Hue’s Henry Hoffman?

Alex Calvin
Hue’s Henry Hoffman?

Henry Hoffman always wanted to make games.

Since he was nine he's been making little games, but his first real title was Mush, a BAFTA-winning project that him and four other developers made in the 12-week Dare To Be Digital competition while he was at university in Newport.

Dare To Be Digital is the single most important factor in me being a developer,” Hoffman tells MCV.

We built a game called Mush, which won. We landed a publishing deal with Microsoft. So while I was at university we were building this game, which we published before graduating. That was great but we were quite a big team. There were five of us and it would be difficult to fund that outside of university.

So when I left, I teamed up with Daniel Da Rocha who worked on QUBE, which I did a few bits for at university, and we formed a new team. He used his profits from QUBE to bootstrap a new studio, which was called Mudvark [now it's called Fiddlesticks]. We made a mobile puzzle game called Mortar Melon in about three months as that's all we really had the budget for. It was really successful. It got nearly 1m downloads and we were able to use that to secure investment for our dream game.”

That game is colour-focused platformer Hue, which is set for launch at the start of 2016. The title centres around players being able to change the background colour of stages in order to hide or reveal objects in the foreground.

My favourite part of games development is trying to device new mechanics,” Hoffman says.

I love that every game mechanic has not been discovered – there's this uncharted territory that you can go and explore.”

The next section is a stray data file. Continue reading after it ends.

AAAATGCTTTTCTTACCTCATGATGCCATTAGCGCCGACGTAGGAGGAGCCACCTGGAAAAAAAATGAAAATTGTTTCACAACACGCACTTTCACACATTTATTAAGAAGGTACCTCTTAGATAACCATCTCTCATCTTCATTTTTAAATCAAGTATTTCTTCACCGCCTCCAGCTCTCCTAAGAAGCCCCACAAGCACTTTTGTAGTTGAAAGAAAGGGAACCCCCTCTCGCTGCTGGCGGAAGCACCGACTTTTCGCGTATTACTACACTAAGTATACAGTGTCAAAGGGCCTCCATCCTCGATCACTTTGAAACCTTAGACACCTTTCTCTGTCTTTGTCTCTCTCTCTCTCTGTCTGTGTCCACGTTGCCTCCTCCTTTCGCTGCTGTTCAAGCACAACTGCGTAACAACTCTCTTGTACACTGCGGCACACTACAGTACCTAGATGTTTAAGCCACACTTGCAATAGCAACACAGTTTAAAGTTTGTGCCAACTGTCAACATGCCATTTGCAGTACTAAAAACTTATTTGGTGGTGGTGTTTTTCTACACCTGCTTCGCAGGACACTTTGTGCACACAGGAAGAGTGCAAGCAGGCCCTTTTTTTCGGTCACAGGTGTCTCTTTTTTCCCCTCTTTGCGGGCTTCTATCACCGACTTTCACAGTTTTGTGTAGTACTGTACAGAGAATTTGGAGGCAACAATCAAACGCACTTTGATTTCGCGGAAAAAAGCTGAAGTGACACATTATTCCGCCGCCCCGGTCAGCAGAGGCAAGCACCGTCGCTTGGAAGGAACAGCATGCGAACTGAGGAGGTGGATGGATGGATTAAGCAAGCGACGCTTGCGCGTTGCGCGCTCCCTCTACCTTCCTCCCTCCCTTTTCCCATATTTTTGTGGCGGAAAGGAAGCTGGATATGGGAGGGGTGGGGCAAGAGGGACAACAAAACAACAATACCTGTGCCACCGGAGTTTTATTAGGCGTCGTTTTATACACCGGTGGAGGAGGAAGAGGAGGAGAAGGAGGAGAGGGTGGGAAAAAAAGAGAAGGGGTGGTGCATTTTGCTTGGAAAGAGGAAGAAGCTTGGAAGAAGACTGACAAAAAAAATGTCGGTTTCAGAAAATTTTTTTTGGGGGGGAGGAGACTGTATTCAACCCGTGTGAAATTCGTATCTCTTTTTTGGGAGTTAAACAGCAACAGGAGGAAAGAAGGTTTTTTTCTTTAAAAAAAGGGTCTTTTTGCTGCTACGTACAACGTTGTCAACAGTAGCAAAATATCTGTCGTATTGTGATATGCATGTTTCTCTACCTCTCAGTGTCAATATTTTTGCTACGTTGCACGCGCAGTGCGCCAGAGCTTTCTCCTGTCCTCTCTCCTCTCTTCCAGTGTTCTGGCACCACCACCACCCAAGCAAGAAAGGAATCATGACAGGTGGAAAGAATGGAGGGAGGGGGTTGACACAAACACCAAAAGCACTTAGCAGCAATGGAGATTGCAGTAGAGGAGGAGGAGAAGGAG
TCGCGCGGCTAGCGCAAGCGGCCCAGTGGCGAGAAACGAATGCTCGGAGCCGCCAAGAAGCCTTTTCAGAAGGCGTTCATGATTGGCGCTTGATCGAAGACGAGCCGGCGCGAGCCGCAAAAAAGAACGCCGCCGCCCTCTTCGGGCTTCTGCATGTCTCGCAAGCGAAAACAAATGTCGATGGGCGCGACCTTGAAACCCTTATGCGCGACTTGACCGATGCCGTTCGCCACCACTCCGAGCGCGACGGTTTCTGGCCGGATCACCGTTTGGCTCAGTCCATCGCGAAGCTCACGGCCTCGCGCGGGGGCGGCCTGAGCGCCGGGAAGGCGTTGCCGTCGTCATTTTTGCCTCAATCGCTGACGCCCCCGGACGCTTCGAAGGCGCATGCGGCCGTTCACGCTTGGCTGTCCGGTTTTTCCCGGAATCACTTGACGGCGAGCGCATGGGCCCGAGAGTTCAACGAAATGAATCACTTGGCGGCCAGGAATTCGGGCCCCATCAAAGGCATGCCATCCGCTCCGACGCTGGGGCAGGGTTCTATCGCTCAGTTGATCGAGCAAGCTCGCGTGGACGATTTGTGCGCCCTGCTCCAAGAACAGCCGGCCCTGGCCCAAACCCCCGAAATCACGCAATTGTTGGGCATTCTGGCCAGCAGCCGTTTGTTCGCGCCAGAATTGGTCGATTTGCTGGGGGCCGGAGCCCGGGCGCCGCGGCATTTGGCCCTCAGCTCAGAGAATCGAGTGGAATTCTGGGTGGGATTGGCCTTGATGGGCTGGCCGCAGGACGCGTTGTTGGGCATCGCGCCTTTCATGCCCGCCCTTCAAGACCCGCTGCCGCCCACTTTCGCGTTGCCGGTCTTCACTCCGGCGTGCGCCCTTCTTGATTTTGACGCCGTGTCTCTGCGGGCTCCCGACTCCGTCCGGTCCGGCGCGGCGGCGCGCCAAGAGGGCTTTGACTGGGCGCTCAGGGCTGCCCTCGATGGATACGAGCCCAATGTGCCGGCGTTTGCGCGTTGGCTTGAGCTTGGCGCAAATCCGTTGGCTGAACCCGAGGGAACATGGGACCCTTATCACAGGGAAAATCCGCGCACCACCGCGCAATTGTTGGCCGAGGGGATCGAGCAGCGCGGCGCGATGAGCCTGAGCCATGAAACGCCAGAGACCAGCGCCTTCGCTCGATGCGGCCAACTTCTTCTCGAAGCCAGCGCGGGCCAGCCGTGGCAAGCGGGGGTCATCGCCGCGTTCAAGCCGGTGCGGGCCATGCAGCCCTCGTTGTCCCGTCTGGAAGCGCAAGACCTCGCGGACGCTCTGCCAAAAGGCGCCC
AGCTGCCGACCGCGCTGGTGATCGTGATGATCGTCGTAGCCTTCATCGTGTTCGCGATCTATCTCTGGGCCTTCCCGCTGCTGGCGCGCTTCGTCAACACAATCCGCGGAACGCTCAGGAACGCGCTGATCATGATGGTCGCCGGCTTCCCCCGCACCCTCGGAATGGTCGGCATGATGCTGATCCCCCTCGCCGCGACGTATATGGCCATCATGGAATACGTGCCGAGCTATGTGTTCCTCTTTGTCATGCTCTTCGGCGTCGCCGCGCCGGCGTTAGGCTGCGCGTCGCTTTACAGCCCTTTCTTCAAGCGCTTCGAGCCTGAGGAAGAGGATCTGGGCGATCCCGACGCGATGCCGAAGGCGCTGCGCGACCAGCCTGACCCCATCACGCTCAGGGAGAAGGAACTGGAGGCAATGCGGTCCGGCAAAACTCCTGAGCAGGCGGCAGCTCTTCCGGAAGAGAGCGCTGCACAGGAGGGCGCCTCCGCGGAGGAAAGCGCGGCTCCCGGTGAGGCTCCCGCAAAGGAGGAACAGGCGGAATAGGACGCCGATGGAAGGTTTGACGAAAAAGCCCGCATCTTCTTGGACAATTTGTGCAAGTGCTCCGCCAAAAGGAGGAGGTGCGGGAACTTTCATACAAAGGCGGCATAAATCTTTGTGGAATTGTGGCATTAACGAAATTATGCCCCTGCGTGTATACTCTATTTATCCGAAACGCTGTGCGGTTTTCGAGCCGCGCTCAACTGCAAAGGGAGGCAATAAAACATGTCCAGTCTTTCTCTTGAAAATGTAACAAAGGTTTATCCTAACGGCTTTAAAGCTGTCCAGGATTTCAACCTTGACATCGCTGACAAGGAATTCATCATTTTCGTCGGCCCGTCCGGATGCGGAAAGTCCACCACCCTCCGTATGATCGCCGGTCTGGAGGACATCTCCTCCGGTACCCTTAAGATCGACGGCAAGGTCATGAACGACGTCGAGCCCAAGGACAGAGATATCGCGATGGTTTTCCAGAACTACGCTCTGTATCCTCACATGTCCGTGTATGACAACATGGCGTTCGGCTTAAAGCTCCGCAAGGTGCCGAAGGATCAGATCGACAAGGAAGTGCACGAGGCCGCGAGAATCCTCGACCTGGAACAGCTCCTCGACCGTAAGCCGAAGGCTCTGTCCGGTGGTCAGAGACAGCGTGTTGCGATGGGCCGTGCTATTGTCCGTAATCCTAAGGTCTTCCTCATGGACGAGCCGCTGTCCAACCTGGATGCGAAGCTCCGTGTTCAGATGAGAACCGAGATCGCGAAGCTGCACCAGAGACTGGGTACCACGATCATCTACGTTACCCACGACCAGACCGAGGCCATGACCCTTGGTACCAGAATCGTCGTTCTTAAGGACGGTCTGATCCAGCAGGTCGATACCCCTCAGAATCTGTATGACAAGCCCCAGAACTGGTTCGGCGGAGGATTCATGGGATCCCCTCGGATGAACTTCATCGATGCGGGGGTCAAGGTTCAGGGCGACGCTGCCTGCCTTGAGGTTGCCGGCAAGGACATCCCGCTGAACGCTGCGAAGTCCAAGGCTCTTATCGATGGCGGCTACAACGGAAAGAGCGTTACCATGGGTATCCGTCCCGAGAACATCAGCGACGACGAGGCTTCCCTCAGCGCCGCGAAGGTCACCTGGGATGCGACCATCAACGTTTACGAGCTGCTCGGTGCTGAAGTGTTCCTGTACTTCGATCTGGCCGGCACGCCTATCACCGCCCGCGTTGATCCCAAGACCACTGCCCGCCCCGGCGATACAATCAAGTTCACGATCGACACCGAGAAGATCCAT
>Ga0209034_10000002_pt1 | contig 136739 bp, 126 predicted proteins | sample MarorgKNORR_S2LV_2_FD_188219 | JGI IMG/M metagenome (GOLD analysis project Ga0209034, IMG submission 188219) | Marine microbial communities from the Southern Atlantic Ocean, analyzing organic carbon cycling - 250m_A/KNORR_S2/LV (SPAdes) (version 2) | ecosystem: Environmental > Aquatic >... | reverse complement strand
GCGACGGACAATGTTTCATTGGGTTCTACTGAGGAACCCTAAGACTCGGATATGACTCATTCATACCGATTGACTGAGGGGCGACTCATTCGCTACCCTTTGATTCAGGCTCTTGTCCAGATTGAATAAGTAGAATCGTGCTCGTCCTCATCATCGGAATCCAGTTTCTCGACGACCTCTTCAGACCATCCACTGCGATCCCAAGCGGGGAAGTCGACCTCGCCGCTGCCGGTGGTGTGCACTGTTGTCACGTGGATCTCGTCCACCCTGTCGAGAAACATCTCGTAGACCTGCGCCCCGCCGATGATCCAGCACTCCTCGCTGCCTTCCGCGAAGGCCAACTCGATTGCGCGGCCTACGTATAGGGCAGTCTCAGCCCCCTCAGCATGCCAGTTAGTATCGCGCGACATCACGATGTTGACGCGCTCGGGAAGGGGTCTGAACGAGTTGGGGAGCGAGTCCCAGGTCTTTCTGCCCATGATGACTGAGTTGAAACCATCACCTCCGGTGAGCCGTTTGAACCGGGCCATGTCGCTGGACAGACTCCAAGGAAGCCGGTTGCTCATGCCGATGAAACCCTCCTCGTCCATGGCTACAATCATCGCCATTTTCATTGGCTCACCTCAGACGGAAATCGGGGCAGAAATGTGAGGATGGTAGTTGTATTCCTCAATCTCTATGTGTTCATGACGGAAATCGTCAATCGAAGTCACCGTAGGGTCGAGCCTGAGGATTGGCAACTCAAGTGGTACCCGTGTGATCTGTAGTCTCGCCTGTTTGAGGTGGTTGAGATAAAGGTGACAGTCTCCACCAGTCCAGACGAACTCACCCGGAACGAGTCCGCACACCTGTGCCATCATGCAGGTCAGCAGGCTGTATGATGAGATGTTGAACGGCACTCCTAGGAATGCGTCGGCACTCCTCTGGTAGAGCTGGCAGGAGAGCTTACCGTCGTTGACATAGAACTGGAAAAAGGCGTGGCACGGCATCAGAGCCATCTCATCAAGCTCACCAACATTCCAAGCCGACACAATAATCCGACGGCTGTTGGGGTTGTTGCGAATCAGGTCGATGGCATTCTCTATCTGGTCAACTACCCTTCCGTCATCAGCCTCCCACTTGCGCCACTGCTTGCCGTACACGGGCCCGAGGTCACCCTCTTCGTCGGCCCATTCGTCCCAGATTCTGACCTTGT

To make Hue – on top of its profits from Mortar Melon – Fiddlesticks turned to [investment fund] Kuju Startups for further cash.

It's very important for these funds to be available,” Hoffman explains. We wouldn't have been able to make Hue without them. On Mush, it got to the point where I had a full-time job and I was working on the game in my spare time. That was sustainable for maybe three months at the tail-end of development, but there's no way that it could support a game of this scope for one or two years.”

Kuju is also helping the team claim back tax using the recently-introduced UK tax breaks.

This is what Kuju is very good with,” Hoffman says. [Back tax] will be contributing to our finishing fund. We wouldn't have enough money to complete the game if it weren't for these tax breaks.”

But in addition to this, Fiddlesticks has also secured the services of publisher Curve.

One of the big things for us is getting the game onto multiple platforms,” Hoffman explains.

I'm the only developer here, so just getting Steam integration working is really hard. And we don't have the resource for extra developers you'd need to target all platforms. I've been through the console submission process and it was painful. Any help we can get to streamline that is good.”

Interface takes place on November 12th at St Mary's Church. Indie devs can bring their projects along to pitch to the likes of Execution Labs, Channel 4's All 4 Games and 505 Games.

You can book tickets to the event here, and find out more viawww.interface.events.

A limited number of sponsorship opportunities are available. Contact Jennie Lane atjlane@nbmedia.comor Charlotte Nangle atcnangle@nbmedia.com, or call them on 01992 535 647, to find out more.

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